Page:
NO and N2O emissions from savanna soils following the first simulated rains of the season

M. C. Scholes, R. Martin, R. J. Scholes, D. Parsons, E. Winstead

Research output: Contribution to journalArticle

104 Scopus citations

Abstract

Data on the emissions of oxides of nitrogen from the soil during the early part of the wet season are reported for nutrient-rich and nutrient-poor sandy soils at Nylsvley, South Africa. The emissions of NOx and N2O following the first wetting event of the season are elevated relative to subsequent events. The observed high emission rates (76 ng N-NO m-2 s-1) are partially attributed to the sandiness of the soil, which permits NO to diffuse out of the soil rapidly. The pulse of high emissions following wetting is maintained for approximately 72 hours, thereafter continuing at around 20 ng NO m-2 s-1 while the soil remains moist. The initial pulse is suggested to be due to the accumulation of a substrate pool during the dry period, coupled with an inability of plants and microbes to use it effectively during the first few days after wetting. There were no significant differences in the peak or subsequent emission rates for either NO or N2O between two sites of differing nitrogen mineralisation potentials. N2O emissions averaged 8% of NOx emissions. The enhanced emissions of NOx which follow the first wetting after a prolonged dry period do not make a very large contribution to the annual gaseous N emission budget, but could be a significant contributor to the high tropospheric ozone levels observed over southern Africa in springtime.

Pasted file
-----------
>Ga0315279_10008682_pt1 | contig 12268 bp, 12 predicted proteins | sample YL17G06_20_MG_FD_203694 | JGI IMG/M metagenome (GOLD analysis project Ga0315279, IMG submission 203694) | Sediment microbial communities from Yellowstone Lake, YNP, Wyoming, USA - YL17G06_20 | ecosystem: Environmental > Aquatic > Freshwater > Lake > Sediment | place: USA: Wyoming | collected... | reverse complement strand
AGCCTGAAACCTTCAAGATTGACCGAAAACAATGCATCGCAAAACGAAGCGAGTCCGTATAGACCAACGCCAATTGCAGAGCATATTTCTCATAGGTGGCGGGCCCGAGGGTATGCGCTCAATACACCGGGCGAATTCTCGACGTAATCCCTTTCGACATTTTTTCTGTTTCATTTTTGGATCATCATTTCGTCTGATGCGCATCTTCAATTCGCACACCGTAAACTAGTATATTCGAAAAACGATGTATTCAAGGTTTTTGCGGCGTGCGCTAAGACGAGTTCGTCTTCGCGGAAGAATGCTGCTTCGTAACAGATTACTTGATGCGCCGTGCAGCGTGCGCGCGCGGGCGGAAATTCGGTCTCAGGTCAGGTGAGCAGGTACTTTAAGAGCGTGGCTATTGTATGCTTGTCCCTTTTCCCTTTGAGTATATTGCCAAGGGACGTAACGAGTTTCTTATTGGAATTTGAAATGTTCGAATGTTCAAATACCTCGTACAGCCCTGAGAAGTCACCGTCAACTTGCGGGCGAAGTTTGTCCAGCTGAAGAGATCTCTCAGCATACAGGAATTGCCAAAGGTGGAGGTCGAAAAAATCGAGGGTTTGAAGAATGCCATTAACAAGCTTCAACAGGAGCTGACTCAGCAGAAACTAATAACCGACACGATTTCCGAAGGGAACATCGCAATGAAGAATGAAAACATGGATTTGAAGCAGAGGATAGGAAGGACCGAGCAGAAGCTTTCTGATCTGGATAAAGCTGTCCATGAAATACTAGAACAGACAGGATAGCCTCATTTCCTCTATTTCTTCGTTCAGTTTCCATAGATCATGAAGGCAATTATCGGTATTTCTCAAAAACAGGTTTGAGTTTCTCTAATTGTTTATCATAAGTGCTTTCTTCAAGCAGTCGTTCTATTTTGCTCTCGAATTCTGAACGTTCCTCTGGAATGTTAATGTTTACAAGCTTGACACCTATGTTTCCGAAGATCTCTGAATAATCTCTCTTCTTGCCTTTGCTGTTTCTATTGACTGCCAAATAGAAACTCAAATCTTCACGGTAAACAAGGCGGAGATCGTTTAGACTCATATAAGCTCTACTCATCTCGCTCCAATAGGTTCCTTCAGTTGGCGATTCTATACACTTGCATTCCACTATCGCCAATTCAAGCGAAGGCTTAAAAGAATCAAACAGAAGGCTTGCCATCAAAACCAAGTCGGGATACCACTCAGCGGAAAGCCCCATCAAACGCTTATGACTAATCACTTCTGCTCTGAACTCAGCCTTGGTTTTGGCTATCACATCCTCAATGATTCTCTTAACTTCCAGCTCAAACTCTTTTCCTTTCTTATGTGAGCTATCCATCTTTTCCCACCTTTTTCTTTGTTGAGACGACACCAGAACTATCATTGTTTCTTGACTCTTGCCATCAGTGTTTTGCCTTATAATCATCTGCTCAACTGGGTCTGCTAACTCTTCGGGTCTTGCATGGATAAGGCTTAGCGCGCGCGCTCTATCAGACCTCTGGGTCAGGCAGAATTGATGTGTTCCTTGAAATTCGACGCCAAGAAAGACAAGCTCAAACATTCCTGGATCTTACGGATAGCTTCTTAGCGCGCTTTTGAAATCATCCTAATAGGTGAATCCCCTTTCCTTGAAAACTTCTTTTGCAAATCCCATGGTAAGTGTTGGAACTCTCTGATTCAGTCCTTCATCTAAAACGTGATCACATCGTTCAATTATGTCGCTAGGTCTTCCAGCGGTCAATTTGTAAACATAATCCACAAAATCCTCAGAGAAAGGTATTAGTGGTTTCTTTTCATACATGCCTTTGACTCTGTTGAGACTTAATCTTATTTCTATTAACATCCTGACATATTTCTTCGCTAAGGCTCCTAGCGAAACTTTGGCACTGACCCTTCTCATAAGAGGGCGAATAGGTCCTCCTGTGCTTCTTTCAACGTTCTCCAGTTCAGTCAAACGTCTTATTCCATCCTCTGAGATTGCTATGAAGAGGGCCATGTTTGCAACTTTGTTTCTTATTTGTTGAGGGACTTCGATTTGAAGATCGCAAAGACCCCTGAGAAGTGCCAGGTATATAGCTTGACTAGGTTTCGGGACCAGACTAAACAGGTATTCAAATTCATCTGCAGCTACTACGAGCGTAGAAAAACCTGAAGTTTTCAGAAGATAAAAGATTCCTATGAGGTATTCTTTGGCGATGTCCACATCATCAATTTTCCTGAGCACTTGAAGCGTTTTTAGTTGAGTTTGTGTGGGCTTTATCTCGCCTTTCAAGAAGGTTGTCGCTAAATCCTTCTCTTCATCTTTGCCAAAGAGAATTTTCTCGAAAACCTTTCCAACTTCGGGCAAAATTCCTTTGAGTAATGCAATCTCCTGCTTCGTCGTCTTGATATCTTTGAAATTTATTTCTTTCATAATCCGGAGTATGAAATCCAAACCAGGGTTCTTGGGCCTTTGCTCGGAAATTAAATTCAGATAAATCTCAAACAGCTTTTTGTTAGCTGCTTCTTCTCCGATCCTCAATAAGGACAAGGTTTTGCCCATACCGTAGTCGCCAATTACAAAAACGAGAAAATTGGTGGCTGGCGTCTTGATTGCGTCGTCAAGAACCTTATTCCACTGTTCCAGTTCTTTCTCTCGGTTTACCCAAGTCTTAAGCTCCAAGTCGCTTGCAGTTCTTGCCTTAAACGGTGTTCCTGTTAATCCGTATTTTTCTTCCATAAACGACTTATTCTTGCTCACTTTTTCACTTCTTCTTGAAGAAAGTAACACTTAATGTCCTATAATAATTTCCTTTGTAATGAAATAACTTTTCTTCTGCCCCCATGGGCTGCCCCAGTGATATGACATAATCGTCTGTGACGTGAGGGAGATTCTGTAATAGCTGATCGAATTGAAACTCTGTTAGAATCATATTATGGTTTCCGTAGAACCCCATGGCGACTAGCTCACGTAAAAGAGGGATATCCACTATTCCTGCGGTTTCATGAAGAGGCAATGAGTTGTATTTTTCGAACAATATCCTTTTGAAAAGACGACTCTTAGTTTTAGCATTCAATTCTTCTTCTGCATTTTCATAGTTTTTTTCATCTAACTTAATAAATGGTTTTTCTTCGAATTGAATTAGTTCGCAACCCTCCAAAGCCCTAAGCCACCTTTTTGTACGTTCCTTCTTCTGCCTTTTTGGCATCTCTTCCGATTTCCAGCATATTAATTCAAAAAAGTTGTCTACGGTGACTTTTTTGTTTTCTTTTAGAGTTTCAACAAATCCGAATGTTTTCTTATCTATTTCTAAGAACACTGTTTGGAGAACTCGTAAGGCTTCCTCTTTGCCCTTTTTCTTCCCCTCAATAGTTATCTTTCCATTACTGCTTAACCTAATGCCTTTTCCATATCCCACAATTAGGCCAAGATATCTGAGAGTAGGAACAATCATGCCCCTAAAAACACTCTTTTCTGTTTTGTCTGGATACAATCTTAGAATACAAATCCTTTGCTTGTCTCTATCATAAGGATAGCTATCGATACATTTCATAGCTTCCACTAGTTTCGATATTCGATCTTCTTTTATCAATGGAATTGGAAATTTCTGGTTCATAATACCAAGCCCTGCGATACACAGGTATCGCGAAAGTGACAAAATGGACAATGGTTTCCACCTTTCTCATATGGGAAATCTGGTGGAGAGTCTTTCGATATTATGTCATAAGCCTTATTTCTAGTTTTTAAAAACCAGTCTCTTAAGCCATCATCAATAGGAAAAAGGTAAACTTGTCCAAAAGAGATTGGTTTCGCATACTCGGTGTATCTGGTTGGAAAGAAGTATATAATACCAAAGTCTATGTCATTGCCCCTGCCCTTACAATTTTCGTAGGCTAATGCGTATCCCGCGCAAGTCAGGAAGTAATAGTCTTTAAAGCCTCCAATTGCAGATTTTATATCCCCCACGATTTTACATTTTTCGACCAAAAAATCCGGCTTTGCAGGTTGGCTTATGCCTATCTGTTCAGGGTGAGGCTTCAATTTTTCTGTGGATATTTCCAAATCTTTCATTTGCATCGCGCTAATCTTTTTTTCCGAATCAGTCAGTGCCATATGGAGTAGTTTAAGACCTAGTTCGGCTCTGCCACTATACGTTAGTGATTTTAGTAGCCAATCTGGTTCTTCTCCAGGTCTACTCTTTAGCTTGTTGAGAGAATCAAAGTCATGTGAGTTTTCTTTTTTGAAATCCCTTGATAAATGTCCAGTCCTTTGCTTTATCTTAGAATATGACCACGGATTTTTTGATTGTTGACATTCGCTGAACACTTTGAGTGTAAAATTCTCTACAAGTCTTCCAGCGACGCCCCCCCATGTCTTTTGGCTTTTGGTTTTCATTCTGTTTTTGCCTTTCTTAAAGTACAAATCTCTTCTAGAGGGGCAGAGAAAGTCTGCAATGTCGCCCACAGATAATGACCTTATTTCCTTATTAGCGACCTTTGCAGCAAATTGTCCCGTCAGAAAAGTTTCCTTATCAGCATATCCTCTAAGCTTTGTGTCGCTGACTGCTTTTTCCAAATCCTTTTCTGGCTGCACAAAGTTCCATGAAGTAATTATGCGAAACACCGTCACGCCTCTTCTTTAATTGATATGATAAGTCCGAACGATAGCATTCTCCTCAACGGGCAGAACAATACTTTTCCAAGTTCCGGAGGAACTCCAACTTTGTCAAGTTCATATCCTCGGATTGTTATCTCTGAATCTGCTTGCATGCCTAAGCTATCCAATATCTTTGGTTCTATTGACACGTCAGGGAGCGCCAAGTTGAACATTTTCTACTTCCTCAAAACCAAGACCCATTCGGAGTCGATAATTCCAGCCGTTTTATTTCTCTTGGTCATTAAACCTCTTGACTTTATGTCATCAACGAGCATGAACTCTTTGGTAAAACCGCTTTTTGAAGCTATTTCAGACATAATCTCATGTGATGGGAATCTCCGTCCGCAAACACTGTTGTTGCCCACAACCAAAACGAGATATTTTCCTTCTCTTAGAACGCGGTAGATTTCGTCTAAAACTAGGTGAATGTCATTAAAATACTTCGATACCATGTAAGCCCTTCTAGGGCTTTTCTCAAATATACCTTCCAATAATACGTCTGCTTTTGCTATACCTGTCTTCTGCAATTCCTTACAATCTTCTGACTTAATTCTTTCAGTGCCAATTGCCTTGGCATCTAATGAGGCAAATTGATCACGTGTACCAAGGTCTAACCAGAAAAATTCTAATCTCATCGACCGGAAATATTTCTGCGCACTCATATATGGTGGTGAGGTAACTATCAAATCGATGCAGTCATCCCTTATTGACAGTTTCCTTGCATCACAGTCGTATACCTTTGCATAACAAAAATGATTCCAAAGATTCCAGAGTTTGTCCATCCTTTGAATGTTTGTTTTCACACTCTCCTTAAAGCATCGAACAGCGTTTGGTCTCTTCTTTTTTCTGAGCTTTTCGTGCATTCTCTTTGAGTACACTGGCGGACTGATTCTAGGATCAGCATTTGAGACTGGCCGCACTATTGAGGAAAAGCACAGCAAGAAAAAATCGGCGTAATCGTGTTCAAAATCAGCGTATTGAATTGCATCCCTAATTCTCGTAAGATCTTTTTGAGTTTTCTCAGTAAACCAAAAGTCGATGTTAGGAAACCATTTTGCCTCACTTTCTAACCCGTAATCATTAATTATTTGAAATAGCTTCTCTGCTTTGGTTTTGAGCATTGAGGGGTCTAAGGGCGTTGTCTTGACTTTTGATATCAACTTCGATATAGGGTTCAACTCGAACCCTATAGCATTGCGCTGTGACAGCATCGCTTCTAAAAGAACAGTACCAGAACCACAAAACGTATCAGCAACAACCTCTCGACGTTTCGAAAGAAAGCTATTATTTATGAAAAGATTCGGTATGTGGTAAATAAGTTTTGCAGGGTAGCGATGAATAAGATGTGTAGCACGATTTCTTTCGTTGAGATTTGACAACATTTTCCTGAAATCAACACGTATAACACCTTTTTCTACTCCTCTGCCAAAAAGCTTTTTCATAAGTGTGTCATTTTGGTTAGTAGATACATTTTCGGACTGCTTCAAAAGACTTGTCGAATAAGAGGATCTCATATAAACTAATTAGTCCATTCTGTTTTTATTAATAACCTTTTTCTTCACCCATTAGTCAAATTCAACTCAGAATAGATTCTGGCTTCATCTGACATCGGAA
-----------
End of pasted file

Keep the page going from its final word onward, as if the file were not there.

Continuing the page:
Original languageEnglish (US)
Pages (from-to)115-122
Number of pages8
JournalNutrient Cycling in Agroecosystems
Volume48
Issue number1-2
DOIs
StatePublished - Jan 1 1997

Keywords

  • NO soil emissions
  • NO soil emissions
  • Savanna soils

ASJC Scopus subject areas

  • Agronomy and Crop Science
  • Soil Science

Fingerprint Dive into the research topics of 'NO and N<sub>2</sub>O emissions from savanna soils following the first simulated rains of the season'. Together they form a unique fingerprint.

  • Cite this